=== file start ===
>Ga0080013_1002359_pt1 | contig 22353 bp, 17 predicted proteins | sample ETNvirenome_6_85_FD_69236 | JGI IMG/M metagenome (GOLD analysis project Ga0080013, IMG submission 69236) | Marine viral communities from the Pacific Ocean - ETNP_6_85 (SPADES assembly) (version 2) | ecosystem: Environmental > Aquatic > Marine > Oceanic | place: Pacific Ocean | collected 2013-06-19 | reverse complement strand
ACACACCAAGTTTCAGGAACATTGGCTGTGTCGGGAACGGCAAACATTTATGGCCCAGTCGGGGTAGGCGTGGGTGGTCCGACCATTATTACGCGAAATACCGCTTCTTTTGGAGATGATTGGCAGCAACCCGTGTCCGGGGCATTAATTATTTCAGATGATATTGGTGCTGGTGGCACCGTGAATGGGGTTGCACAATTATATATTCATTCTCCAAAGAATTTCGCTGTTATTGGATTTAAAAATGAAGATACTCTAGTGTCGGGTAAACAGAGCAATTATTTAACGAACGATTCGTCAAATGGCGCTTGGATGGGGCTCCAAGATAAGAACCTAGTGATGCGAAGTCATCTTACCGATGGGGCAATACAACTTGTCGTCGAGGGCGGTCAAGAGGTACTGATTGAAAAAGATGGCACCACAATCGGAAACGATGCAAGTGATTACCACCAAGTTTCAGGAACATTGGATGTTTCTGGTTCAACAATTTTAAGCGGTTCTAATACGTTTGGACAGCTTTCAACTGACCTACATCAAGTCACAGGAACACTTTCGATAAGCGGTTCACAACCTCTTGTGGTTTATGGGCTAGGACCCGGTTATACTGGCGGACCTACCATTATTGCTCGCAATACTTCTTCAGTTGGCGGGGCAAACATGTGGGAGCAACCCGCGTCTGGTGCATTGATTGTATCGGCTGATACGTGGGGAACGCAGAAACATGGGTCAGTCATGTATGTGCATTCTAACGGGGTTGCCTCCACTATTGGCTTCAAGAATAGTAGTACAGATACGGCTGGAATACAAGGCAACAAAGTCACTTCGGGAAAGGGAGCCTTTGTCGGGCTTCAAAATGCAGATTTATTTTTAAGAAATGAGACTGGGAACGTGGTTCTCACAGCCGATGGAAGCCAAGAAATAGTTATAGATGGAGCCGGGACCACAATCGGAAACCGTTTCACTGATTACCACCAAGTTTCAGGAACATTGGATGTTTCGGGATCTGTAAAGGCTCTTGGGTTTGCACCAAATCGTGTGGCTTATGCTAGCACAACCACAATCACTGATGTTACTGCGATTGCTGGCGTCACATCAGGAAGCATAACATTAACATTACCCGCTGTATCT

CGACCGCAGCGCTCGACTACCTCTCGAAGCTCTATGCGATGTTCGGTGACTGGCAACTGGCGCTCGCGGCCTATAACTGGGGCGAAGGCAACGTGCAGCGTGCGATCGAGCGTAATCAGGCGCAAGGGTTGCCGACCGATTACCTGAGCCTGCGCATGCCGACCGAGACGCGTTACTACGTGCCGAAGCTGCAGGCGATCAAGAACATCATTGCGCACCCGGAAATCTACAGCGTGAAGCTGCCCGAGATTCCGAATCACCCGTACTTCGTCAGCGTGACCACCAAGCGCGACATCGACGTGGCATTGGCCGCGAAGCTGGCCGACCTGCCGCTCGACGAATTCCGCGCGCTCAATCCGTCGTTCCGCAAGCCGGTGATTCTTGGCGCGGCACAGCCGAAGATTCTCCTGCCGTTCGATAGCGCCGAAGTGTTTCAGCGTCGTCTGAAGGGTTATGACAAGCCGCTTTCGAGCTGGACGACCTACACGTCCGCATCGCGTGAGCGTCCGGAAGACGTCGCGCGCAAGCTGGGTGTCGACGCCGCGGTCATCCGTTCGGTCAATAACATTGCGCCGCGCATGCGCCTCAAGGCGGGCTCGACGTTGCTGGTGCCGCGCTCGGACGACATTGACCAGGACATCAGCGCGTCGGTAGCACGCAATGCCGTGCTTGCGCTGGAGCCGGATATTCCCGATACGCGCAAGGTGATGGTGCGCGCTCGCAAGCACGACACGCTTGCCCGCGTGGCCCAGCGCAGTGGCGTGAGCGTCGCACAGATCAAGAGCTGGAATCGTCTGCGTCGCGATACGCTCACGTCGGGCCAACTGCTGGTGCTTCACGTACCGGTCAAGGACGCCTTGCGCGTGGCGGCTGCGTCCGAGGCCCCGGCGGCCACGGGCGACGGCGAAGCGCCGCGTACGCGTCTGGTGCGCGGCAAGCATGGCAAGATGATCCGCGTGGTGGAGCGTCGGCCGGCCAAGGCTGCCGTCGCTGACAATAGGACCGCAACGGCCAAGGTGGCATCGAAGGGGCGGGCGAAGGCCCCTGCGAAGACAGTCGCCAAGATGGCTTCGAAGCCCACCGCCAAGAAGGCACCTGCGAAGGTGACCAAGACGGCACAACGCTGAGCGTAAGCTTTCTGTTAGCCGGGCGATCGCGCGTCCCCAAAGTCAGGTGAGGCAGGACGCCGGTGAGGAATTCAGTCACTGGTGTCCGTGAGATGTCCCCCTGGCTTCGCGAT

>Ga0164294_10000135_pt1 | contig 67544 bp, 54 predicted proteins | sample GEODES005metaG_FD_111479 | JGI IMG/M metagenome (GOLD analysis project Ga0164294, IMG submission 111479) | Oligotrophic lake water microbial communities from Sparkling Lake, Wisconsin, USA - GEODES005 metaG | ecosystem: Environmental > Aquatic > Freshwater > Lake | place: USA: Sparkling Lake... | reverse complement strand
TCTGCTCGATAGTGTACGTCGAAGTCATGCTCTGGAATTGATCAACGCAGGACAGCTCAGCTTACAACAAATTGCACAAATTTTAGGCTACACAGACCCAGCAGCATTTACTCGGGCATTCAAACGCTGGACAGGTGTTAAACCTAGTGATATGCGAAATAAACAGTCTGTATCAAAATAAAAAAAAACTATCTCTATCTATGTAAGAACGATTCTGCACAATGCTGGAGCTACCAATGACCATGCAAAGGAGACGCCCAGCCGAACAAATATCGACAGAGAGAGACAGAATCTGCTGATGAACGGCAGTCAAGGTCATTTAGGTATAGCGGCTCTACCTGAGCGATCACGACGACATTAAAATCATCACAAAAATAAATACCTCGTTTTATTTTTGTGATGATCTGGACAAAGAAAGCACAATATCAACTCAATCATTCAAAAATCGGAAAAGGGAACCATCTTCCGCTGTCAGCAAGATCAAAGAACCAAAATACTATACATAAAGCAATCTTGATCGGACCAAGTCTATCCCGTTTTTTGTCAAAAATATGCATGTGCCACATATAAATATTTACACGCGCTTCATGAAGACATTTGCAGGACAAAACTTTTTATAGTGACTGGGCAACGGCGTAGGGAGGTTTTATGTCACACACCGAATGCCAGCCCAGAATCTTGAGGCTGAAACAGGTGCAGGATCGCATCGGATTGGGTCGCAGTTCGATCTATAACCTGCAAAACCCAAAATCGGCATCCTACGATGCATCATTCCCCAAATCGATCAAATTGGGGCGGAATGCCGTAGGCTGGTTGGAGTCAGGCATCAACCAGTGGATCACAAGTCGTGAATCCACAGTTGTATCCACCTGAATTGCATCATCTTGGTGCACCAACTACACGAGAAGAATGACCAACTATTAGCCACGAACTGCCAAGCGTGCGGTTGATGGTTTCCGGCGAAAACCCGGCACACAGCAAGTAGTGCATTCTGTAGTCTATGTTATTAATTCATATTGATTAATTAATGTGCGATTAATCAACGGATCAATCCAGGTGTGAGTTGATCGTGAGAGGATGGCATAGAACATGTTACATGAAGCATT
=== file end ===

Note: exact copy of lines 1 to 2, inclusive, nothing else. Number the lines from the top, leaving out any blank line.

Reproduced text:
>Ga0080013_1002359_pt1 | contig 22353 bp, 17 predicted proteins | sample ETNvirenome_6_85_FD_69236 | JGI IMG/M metagenome (GOLD analysis project Ga0080013, IMG submission 69236) | Marine viral communities from the Pacific Ocean - ETNP_6_85 (SPADES assembly) (version 2) | ecosystem: Environmental > Aquatic > Marine > Oceanic | place: Pacific Ocean | collected 2013-06-19 | reverse complement strand
ACACACCAAGTTTCAGGAACATTGGCTGTGTCGGGAACGGCAAACATTTATGGCCCAGTCGGGGTAGGCGTGGGTGGTCCGACCATTATTACGCGAAATACCGCTTCTTTTGGAGATGATTGGCAGCAACCCGTGTCCGGGGCATTAATTATTTCAGATGATATTGGTGCTGGTGGCACCGTGAATGGGGTTGCACAATTATATATTCATTCTCCAAAGAATTTCGCTGTTATTGGATTTAAAAATGAAGATACTCTAGTGTCGGGTAAACAGAGCAATTATTTAACGAACGATTCGTCAAATGGCGCTTGGATGGGGCTCCAAGATAAGAACCTAGTGATGCGAAGTCATCTTACCGATGGGGCAATACAACTTGTCGTCGAGGGCGGTCAAGAGGTACTGATTGAAAAAGATGGCACCACAATCGGAAACGATGCAAGTGATTACCACCAAGTTTCAGGAACATTGGATGTTTCTGGTTCAACAATTTTAAGCGGTTCTAATACGTTTGGACAGCTTTCAACTGACCTACATCAAGTCACAGGAACACTTTCGATAAGCGGTTCACAACCTCTTGTGGTTTATGGGCTAGGACCCGGTTATACTGGCGGACCTACCATTATTGCTCGCAATACTTCTTCAGTTGGCGGGGCAAACATGTGGGAGCAACCCGCGTCTGGTGCATTGATTGTATCGGCTGATACGTGGGGAACGCAGAAACATGGGTCAGTCATGTATGTGCATTCTAACGGGGTTGCCTCCACTATTGGCTTCAAGAATAGTAGTACAGATACGGCTGGAATACAAGGCAACAAAGTCACTTCGGGAAAGGGAGCCTTTGTCGGGCTTCAAAATGCAGATTTATTTTTAAGAAATGAGACTGGGAACGTGGTTCTCACAGCCGATGGAAGCCAAGAAATAGTTATAGATGGAGCCGGGACCACAATCGGAAACCGTTTCACTGATTACCACCAAGTTTCAGGAACATTGGATGTTTCGGGATCTGTAAAGGCTCTTGGGTTTGCACCAAATCGTGTGGCTTATGCTAGCACAACCACAATCACTGATGTTACTGCGATTGCTGGCGTCACATCAGGAAGCATAACATTAACATTACCCGCTGTATCT